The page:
WASHINGTON -- President Obama has decided to pass over Gen. James Cartwright for the U.S. military's highest post as chairman of the Joint Chiefs of Staff, according to defense sources (see GSN, Dec. 17, 2010).
Said to be Obama's "favorite general," Cartwright enjoys bipartisan support in the Senate -- which would have been asked to confirm him -- and was believed to be the front-runner to take the post when Adm. Michael Mullen retires this summer.
However, serving as the nation's No. 2 military officer since August 2007, the Marine general has frequently crossed swords with Mullen. It is widely believed this discord jeopardized the 61-year-old officer's hopes of continuing his military career.
Cartwright's spokesman declined comment on the matter.
The Rockford, Ill., native did not actively lobby for the chairman's job but would have been happy to undertake the post, according to a number of military officials.
He is widely regarded as a brainy and enormously capable officer who has established close ties with top Pentagon and White House civilians, but has clashed with a number of his peers over both substantive issues and operating style.
Strains between Cartwright and Mullen became apparent early on, when the two differed over how much authority the general could wield at the Pentagon as Joint Chiefs vice chairman, defense officials have told Global Security Newswire.
Cartwright's prior assignment as head of U.S. Strategic Command -- which has operational control over the nation's nuclear arsenal, among other global responsibilities -- afforded him enormous decision-making power that he largely lost in his promotion to the JCS deputy slot.
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As commander of the Omaha, Neb.-based military organization between 2004 and 2007, Cartwright ushered in sweeping changes that encouraged development of conventional "global strike" alternatives to nuclear arms and an innovative management approach that used electronic social media to cultivate the perspectives of lower-ranking military personnel (see GSN, May 28, 2008).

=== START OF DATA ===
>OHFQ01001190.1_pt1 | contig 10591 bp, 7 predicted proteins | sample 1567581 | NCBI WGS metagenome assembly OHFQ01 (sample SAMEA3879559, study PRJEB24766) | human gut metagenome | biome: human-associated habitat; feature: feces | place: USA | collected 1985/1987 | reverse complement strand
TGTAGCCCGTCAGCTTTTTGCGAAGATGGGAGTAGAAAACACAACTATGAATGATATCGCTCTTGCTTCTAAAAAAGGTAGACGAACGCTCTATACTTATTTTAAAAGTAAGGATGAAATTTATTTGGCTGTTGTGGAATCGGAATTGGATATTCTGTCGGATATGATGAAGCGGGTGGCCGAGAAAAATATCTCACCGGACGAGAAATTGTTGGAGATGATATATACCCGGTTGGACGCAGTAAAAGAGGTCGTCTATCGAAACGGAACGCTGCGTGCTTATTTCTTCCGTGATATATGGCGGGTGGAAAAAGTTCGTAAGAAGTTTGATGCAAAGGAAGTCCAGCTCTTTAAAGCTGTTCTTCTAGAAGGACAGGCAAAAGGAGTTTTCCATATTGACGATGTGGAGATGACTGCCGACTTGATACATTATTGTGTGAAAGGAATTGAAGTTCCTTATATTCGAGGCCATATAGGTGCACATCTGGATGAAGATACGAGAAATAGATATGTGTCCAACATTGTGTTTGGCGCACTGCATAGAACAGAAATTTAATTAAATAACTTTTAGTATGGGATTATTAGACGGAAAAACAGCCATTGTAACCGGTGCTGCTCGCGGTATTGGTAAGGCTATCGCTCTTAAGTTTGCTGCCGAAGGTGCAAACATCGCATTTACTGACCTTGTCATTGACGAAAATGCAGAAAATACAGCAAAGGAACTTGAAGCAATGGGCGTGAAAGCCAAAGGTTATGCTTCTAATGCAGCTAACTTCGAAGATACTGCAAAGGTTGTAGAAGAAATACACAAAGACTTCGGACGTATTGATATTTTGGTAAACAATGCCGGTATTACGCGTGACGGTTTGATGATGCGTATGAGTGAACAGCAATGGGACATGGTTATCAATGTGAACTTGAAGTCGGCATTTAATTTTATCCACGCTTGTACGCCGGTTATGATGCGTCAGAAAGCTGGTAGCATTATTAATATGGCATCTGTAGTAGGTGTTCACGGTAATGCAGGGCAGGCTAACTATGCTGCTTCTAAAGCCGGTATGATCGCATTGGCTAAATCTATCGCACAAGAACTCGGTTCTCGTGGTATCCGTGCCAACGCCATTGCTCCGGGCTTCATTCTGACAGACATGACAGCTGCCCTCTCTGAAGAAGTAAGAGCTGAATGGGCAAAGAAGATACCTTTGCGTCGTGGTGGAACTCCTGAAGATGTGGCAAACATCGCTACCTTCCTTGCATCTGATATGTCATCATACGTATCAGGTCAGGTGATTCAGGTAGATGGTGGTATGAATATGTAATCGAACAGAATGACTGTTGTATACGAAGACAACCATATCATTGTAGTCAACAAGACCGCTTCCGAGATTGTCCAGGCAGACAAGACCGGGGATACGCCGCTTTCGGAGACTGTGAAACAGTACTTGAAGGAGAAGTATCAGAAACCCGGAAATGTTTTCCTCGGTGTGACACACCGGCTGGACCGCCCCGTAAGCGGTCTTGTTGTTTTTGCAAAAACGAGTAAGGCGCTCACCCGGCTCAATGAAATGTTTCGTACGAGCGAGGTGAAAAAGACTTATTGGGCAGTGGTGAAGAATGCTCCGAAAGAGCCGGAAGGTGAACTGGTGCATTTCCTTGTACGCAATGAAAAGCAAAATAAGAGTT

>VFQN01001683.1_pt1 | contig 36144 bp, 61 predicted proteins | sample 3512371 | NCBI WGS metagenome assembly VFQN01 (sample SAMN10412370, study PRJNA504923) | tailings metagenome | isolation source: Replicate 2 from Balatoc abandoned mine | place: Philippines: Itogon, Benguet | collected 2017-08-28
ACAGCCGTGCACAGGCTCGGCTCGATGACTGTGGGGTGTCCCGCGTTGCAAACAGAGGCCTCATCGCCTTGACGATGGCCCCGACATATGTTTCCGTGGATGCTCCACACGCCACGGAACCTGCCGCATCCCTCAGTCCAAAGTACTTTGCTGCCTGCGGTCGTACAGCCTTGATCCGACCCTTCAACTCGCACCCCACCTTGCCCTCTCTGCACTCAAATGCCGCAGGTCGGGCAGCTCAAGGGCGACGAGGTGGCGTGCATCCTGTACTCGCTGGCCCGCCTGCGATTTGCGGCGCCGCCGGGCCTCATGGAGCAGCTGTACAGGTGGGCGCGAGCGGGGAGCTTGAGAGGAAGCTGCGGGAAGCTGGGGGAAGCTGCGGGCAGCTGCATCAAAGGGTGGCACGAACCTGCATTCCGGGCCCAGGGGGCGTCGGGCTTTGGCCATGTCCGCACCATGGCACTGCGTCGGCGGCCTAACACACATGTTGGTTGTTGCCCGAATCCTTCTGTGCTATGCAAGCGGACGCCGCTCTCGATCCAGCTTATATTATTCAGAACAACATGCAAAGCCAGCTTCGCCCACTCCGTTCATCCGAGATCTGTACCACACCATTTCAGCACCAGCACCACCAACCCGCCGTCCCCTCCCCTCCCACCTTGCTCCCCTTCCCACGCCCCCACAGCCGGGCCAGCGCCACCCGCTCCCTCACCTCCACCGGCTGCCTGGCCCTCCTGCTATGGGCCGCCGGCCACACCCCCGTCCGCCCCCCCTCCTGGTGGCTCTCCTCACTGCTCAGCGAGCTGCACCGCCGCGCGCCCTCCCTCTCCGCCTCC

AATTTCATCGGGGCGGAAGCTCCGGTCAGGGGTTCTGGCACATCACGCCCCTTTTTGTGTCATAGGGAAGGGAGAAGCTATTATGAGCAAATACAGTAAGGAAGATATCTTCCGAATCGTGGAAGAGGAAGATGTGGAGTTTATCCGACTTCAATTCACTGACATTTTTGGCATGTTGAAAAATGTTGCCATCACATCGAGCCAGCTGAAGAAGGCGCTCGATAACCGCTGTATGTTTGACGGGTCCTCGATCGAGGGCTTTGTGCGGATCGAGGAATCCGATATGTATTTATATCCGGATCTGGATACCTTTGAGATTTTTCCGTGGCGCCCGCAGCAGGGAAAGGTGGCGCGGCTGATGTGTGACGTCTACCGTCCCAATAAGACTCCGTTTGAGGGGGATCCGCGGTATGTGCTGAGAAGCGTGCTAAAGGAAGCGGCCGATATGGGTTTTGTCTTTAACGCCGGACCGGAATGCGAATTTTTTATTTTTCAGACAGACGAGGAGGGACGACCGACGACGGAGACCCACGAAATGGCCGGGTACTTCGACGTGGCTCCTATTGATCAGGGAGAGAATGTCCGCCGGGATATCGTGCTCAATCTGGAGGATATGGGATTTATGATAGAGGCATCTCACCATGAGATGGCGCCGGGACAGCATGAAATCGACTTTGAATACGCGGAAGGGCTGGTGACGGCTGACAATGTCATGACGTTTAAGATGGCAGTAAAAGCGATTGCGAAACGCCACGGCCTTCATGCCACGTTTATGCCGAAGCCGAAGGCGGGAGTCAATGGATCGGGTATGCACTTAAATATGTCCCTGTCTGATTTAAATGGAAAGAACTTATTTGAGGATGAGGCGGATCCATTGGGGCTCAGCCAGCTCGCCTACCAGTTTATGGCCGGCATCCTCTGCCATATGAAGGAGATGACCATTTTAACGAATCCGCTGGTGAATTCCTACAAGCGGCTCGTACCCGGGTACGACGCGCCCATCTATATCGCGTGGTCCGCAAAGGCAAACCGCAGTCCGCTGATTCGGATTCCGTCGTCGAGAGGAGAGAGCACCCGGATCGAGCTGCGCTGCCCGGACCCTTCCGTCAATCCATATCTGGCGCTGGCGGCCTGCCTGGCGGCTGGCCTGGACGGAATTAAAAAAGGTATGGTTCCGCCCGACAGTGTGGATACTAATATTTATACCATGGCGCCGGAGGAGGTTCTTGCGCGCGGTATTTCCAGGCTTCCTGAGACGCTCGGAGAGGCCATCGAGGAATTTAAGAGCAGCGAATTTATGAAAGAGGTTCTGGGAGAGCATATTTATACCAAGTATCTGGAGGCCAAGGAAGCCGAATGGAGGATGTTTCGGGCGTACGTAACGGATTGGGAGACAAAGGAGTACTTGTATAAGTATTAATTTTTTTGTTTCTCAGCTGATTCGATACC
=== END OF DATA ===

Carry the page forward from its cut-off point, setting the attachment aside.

Along the way, the one-time fighter pilot is said to have alienated a number of powerful leaders throughout the military services, principally in his role in support of Defense Secretary Robert Gates' initiative to slash Pentagon acquisition programs and make the defense budget more affordable.
Talk of potential reductions in Navy aircraft carrier battle groups and limits on Air Force plans for a future nuclear-capable bomber made Cartwright some serious enemies in the services and on Capitol Hill, as proponents for these and other programs circled the wagons to protect their interests.
During last year's administration debate over the war in Afghanistan, Mullen particularly resented a move by Cartwright to go around the chairman in independently offering the White House options for a smaller troop increase than others in the armed services were discussing, sources said. The vice chairman's role is to be an independent adviser to the president, but Mullen reportedly saw the episode as evidence of Cartwright's disrespect and failure to act as a team player.
The dynamic raises the question of whether a Joint Chiefs vice chairman's independent voice, distinct from the chairman's, should be seen as fidelity to civilian masters or military infighting, according to some defense thinkers. Complicating the situation is that a vice chairman typically substitutes for the chairman in roughly 40 percent of Pentagon and interagency meetings.
One factor some have mentioned as undoing the general's prospects to become chairman has been his lack of combat experience.
From his post at the Pentagon, Cartwright is said to have played a key role in developing a detailed menu of options for the May 2 raid in Pakistan that resulted in the death of terrorist leader Osama bin Laden. However, the general has served neither in Iraq nor Afghanistan, and some cited this experience deficit as a showstopper, particularly at a time when so many other senior officers have gone to war.